Well, that’s a shame.
In a vain attempt to continue my blog writing, I reinvigorated an old Word Press site I had started some years ago and tried to transfer my current domain name and contents to that site.
Just to be sure, I started another new one, also using Word Press, @disey42 on WordPress.org, and checked that my ‘old’ website at www.diannaedwardsandwriting.com popped up there okay.
Success! But, no, I was unable to add anything to either of them unless I paid.
Both web publishers claimed to offer a free service, but that didn’t seem to be the case once I tried to add to an almost bare site.
The crux of this blog is to say that along with so many, other once-easy-to-manage – and free - internet facilities, such as eBay (that’s now almost fully commercial) there is no longer room for ‘little old ladies’ such as me, to be able to simply share things for free online.
Sure, I can understand that businesses need income to survive — flourish even — but to have no space for the ‘little people’ seems to be the way now.
As a consequence, I will no longer be posting blogs.
How long my site will remain accessible is anyone’s guess. Perhaps it will stay here as an historic reminder of days gone by.
Farewell. It was good while it lasted.
WEATHER: To Bake or to Freeze?
Last Thursday we invited friends to join us at our place for morning tea. We assumed we would have a pleasant morning, sitting outside on the veranda, watching the birds and occasional water dragon enjoying our back yard and pool.
It was not to be, as by 10 am, the temperature had risen to 37 degrees Celsius and we sipped our tea and coffee inside, with the air-conditioner blasting away.
There are still more hot days to come but the heat of this Gold Coast summer will not last forever, and our familiar beautiful weather will eventually return.
Later this year will mark the 10-year anniversary of the day we moved from Victoria to live in Queensland.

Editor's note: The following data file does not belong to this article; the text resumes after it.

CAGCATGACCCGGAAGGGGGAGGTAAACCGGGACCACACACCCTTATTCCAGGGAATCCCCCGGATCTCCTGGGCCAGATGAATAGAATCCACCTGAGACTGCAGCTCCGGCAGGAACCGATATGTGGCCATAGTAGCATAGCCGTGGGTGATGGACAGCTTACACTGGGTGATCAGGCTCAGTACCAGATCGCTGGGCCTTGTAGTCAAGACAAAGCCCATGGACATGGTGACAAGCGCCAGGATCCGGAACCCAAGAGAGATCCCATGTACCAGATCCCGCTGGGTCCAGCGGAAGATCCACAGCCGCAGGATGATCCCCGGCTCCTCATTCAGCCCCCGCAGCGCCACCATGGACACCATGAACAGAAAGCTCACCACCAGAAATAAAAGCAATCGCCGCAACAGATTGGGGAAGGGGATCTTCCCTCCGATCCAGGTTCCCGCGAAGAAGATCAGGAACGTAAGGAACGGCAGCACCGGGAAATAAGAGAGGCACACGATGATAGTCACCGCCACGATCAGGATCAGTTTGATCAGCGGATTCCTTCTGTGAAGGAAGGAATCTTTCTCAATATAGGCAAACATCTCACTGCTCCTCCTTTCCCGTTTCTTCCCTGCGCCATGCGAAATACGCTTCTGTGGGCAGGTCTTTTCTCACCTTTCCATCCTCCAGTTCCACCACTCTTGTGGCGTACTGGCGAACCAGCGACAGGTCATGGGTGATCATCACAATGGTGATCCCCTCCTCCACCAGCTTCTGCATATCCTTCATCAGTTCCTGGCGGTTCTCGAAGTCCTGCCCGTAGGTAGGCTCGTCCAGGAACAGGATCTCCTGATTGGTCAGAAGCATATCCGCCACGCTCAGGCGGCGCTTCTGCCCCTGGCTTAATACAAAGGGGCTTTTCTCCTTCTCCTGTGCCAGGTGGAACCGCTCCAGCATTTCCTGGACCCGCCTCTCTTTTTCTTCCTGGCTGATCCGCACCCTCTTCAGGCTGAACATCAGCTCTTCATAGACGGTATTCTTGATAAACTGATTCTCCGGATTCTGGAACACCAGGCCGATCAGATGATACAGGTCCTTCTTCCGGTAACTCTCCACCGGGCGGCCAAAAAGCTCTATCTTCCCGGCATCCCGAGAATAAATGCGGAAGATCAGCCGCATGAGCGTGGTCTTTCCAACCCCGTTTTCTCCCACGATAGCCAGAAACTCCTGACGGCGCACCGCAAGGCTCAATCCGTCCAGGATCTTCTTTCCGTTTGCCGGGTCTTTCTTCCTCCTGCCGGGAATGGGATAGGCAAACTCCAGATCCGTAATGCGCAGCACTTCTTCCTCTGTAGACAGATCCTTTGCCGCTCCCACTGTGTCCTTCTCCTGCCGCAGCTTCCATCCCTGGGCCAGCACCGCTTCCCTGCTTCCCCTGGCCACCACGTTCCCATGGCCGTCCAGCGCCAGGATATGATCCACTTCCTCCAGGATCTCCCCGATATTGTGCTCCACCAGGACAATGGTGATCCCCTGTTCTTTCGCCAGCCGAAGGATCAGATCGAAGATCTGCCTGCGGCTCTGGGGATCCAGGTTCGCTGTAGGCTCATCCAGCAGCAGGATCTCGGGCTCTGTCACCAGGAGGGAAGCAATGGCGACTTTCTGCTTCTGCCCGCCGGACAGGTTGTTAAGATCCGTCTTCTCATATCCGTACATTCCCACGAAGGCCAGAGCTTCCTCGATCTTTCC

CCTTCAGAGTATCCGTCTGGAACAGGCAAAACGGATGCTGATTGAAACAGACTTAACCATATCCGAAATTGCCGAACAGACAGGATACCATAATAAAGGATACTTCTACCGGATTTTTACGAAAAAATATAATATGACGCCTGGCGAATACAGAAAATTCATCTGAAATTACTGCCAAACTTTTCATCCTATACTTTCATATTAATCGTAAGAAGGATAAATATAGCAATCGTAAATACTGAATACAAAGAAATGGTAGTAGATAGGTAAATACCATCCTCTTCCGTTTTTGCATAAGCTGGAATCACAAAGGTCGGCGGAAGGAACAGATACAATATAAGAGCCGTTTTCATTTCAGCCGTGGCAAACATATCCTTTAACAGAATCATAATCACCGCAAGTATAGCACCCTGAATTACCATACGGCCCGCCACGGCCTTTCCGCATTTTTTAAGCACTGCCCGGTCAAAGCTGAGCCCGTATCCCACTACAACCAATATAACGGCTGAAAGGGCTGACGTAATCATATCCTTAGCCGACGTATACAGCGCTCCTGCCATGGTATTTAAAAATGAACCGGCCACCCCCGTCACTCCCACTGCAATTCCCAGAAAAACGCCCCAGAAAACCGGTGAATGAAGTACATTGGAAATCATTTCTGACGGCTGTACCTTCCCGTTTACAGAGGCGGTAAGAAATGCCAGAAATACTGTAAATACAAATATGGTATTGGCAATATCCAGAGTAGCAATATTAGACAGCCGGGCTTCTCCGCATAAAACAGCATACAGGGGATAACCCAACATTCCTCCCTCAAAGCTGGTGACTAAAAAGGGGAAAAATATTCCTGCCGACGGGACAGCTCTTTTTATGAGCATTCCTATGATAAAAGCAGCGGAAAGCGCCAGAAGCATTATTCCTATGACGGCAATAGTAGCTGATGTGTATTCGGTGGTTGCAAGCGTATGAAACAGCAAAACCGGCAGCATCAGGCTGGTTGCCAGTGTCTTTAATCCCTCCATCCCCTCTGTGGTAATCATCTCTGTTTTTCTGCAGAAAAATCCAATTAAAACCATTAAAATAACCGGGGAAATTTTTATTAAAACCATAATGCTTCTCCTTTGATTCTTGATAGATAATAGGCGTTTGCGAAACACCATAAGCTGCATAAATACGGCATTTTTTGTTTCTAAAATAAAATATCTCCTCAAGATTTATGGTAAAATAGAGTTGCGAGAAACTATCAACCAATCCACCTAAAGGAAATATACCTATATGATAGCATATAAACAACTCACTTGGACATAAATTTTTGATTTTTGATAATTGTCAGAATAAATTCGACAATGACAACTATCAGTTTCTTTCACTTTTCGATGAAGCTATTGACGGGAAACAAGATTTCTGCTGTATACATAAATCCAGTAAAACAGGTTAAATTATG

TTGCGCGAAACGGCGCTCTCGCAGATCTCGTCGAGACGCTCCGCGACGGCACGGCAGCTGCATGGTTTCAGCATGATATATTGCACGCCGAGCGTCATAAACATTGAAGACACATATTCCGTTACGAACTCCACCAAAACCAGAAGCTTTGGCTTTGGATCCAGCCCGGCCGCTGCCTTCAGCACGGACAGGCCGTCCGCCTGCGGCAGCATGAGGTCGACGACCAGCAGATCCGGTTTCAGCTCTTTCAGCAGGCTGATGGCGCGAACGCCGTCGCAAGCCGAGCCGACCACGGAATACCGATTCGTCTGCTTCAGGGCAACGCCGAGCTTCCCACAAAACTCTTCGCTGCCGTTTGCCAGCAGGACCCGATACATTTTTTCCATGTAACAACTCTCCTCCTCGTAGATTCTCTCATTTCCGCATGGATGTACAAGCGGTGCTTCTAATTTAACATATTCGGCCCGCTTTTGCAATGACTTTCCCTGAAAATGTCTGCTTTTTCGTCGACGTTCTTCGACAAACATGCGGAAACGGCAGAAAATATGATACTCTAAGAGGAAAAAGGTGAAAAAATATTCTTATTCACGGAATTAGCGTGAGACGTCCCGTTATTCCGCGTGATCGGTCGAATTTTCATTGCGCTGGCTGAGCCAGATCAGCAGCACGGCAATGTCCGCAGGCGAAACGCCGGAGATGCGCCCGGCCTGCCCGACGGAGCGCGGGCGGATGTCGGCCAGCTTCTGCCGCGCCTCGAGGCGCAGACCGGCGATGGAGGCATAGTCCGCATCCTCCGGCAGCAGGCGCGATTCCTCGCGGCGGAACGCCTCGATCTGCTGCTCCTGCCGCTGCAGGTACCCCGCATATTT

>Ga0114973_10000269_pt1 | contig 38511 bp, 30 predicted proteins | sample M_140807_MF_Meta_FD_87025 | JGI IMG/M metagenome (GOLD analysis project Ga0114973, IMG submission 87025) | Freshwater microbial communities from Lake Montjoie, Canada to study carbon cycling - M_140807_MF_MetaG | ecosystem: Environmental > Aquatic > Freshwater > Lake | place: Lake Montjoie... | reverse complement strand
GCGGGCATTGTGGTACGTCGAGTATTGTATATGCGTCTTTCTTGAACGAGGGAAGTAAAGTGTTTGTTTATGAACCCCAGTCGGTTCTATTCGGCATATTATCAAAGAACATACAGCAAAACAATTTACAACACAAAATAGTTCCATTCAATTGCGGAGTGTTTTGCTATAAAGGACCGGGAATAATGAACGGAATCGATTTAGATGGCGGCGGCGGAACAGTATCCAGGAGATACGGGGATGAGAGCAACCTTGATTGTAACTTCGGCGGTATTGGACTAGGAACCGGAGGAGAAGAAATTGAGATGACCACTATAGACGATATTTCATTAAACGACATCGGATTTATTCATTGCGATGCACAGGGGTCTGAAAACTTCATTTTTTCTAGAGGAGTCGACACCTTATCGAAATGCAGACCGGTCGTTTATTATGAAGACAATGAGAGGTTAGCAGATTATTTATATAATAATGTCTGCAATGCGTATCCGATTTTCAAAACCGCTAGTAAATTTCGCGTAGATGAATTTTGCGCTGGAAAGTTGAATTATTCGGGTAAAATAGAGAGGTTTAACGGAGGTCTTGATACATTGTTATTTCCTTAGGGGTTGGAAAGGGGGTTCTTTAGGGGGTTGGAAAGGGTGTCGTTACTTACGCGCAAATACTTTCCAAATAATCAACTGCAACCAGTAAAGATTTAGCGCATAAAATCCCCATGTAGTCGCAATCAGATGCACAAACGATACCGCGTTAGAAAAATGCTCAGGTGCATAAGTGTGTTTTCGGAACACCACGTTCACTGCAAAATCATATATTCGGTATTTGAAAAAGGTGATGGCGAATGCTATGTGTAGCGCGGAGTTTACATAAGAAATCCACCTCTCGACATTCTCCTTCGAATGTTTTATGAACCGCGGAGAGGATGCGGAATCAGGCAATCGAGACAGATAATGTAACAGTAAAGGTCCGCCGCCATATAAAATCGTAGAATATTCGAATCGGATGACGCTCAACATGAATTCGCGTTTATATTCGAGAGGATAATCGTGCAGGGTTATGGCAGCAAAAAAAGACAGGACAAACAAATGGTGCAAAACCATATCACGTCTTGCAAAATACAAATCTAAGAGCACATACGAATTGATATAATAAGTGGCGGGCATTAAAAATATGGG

We had lived in Victoria for all our lives, beginning in Melbourne. For the previous past thirty years we had enjoyed life in the small rural town of Briagolong in the foothills of Gippsland.
Apart from being separated from our (now well grown and settled elsewhere) kids, one of the drawbacks of living in Victoria, especially Gippsland, was wintertime.
July was brutal.
As minus degrees in temperatures registered day after day, and heaters and fire places battled to keep us warm, we finally took the plunge and moved 1,500 kms north, to be near our daughter and her family in Queensland.
Ten years later, I try to never complain about the hot and humid weather we are now experiencing. I have to just remember those minus 5 degrees days —with frost and ice and freezing toes and fingers — as I settle down with the air conditioner - or fan - blowing coolness in a super-hot day.
How big is a billion?
According to the Australian Financial Review, as of January 2023, there are
45 Australian billionaires.
FORTY-FIVE people who have billions of $$$$!
The top three:
Do ‘ordinary’ people, like you and me, understand the enormity of a BILLION?
Let’s think about it. Let’s pretend that you, or I, had a billion dollars.
If you had ONE billion dollars to spend in a year — just ONE billion — here’s some info:
A billion is classed as a thousand million. Historically, a billion used to be a MILLION X million, but times have changed and a million x million is now classed as a TRILLION. Phew! Imagine!
Now, getting back to your one billion . . .
One billion for a year would give you more than $83 MILLION per MONTH to spend.
As we all know, there are 365 days in a year. That means that, with your billion, you could spend $2,739,726 a day, before you had used up your billion dollars.
How would that be? You could spend well over TWO MILLION per day to get through your $ billion!
You could spend $114,155 every hour of each day (even when you sleep).
So, more than $114 thousand every hour means $ 1,902 dollars a minute.
Let that sink in – as Elon once said.
Or, if you prefer a weekly amount, there’s about $19,230,769 per week to get rid of.
$19 million a week sounds okay to me!
Now, we are talking about ONE BILLION dollars here. You can see that even if you tried, it would be difficult (ha!) to use up that amount in a year. Considering, of course that you (being a billionaire), would already own your own house and a car or two — maybe even a yacht as well.
Okay, so perhaps you had ten years to spend that billion . . .
That’s still a hundred million to spend every year.
Every day you would have only (only!) approx.$274,000 to spend.
Buy a new house every second day if you wished.
Here’s an idea: Why not help some homeless people?
(If you or I really had ‘our’ billion dollars, I hope that’s what we would do).